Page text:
Peering into the genomes of the tricky RTB crops

Peering into the genomes of the tricky RTB crops

Cutting-edge tools are helping shorten expensive breeding programs. New kinds of marker-assisted selection allow breeders to see the genes of plants before growing them. Across the RTB Program, breeders are using new genomics tools to enhance the breeding of tomorrow’s crops.

RTB crops are especially difficult to breed. For example, potatoes, sweetpotatoes, yams and bananas have polyploidy (more than two sets of chromosomes — often from slightly different ancestors), giving them complex genetic structures and making them hard to breed. As a further complication, there are multiple species of banana, yam and potato. As these crops are vegetatively propagated, they are slower to breed and to bulk up seed.

Genomics-assisted breeding can help to overcome these challenges. Luis Augusto Becerra, FP 1 leader, noted that “genetic tools make it possible for breeders to see into the genetic makeup of a plant before growing it in the field. This helps us to save time and money, and it accelerates breeding.”

Therefore, across the RTB Program, scientists and breeders are developing tools so that genomics-assisted breeding can be implemented in the various breeding programs. Michael Friedmann, RTB science officer, explained, “RTB scientists are making great progress in developing genomic tools across the RTB Program. RTB is bringing together scientists and breeders to create synergies, develop new genetic methods, and enhance the efficiency of crop breeding.” Friedmann recently coordinated the publication of a study in a special edition of the journal Agriculture, which tracked this progress in using the tools across the RTB Program.

Two of the most important new tools are genome-wide association studies (GWAS) and genomic selection (GS). GWAS is a form of marker-assisted selection in which thousands of genetic markers spread across the genome are used to identify molecular markers close to genes that are associated with desired traits, with a view towards accelerated breeding. Therefore, scientists across the RTB Program have been taking the steps necessary to develop the genomic resources to carry out GWAS and GS. They have participated in the sequencing of reference genomes for all the crops. Populations with individual plants differing in the levels of important traits have been developed, their DNA sequenced and the relevant traits measured. This information has been used to carry out GWAS to tag complex traits with molecular markers for cassava, banana, sweetpotato, potato and yam. Sets of markers are now being characterized for many important traits, ranging from higher yield, biotic and abiotic stress tolerances and quality traits. For example, GWAS was applied to evaluate the existence of cassava green mite (CGM) resistance alleles in 845 advanced breeding lines. The study detected 35 genetic markers in the cassava genome. Seventeen candidate genes were found to be associated with CGM resistance, potential sources to develop pest-resistant cassava.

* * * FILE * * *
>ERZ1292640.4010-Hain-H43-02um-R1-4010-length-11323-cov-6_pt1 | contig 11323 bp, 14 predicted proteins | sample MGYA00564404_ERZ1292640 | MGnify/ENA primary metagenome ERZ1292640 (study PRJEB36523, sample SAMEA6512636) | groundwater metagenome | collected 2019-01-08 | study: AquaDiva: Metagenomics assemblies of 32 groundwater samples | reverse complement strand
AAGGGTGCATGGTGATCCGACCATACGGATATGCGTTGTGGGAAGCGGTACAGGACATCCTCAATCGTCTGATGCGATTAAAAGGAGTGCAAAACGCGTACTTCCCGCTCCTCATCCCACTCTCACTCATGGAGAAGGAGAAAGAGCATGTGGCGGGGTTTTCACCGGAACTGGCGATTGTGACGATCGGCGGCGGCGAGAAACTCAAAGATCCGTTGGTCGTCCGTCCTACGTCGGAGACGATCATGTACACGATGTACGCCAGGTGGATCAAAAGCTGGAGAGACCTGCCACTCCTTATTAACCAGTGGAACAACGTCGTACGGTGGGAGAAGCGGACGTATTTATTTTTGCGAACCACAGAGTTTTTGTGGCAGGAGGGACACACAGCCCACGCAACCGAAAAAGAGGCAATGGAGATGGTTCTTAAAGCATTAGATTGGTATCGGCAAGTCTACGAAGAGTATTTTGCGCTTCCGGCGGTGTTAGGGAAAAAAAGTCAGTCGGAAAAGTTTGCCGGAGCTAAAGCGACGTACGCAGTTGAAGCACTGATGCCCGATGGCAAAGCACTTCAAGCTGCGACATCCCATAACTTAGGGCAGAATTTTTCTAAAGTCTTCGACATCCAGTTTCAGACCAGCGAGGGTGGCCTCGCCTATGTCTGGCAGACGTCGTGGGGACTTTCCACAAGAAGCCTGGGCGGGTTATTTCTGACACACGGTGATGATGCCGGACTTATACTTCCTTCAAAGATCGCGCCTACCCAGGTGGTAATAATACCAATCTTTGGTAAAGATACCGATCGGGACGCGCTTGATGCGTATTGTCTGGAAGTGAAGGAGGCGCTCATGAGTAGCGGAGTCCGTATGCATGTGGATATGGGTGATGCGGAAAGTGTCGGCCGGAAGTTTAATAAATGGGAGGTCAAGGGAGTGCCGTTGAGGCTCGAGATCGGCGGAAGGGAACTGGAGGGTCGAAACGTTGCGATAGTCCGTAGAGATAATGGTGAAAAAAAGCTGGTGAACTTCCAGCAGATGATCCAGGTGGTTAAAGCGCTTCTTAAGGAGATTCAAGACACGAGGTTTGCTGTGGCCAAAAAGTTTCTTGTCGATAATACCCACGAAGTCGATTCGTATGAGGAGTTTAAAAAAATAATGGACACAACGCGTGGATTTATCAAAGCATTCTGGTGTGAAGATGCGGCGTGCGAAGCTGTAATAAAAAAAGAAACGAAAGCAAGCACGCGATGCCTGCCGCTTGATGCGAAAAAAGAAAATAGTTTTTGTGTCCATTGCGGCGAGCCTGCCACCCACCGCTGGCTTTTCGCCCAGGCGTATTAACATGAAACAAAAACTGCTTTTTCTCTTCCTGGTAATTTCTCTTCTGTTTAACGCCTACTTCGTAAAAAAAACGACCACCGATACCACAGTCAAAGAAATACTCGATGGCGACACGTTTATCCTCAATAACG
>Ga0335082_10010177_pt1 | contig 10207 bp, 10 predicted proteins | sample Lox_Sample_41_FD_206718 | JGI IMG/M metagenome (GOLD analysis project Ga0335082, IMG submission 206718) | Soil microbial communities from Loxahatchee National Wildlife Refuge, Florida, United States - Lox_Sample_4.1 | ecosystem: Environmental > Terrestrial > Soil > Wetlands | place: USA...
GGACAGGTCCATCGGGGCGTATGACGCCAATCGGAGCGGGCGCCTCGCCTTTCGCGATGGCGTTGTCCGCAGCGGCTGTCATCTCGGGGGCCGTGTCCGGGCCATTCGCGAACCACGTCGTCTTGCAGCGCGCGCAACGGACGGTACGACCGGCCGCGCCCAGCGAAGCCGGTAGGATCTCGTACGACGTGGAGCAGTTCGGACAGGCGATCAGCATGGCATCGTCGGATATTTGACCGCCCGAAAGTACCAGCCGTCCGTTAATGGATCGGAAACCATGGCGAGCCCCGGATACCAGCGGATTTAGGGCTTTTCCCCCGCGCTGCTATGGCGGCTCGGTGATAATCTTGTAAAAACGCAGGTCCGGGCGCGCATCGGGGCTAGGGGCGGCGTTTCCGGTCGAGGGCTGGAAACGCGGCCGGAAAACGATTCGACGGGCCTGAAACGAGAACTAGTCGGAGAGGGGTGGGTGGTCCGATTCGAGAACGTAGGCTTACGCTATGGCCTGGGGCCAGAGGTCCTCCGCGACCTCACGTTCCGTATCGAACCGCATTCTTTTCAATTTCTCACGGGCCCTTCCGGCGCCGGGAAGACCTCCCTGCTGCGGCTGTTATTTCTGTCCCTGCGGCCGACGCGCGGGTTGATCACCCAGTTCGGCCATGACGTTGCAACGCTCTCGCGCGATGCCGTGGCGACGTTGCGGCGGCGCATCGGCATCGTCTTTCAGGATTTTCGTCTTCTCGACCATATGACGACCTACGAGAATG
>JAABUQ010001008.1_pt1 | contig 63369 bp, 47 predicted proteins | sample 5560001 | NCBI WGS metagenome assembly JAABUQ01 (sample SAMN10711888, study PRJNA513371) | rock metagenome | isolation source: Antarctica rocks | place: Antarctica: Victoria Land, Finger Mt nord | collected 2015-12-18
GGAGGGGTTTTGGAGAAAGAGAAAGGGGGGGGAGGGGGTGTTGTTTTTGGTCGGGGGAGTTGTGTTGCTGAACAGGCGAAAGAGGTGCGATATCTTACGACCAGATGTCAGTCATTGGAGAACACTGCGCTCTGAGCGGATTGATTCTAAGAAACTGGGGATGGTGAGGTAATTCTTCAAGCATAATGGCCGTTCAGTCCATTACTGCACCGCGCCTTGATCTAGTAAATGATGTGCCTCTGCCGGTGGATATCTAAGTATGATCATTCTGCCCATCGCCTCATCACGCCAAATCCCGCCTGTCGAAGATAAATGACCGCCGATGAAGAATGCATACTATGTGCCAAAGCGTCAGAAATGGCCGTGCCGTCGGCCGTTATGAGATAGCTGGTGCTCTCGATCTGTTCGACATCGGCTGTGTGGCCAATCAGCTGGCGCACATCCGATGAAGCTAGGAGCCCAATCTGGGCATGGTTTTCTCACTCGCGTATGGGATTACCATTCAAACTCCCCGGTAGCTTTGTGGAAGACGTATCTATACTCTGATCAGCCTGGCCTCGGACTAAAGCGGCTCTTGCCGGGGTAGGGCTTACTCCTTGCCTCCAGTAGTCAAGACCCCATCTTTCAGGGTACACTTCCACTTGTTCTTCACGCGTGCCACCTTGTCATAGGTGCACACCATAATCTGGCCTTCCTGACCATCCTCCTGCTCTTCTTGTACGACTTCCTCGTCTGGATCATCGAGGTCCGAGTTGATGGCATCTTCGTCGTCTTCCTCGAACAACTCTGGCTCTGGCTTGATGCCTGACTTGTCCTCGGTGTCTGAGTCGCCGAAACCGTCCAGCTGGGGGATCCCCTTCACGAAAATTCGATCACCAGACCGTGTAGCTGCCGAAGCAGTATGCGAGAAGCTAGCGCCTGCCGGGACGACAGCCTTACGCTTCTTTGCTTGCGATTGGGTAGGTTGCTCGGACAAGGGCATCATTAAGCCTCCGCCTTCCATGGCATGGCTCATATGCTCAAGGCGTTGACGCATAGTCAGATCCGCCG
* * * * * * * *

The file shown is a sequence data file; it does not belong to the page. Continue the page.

GS does not rely on individual molecular markers to select for traits, but rather uses the genome sequence information of an individual to predict the traits, by first developing predictive models on a training population that is both sequenced and characterized for the traits of interest. Then, new individuals are selected for a trait such as yield, based on their sequence information, that is fed into the models. RTB scientists have begun to develop and characterize these training populations and are exploring different models and strategies for the best predictive values. Consequently, models with high predictive values for banana fruit filling and fruit bunch traits were identified, showing the potential of genomic prediction to increase selection efficiency in banana breeding. Likewise, GS studies in cassava were used in Uganda to predict tolerance to cassava brown streak disease (CBSD) for 35 West African clones, based only on their sequence information. This was particularly important, since this severe disease has not reached West Africa yet, and so, breeding material in West Africa cannot be screened for tolerance to the virus.

Therefore, genomic tools can aid in the selection of superior genotypes, especially in relation to complex traits, which will result in increased genetic gains in the breeding programs. As RTB crops share complex genomes, advances in one crop can help inform strategies for the other crops. By bringing together breeders and molecular biologists, RTB is facilitating the implementation of genomics-assisted breeding across its target crops. By developing an overall framework for tracking progress in the use of these tools we can guide their uptake and use.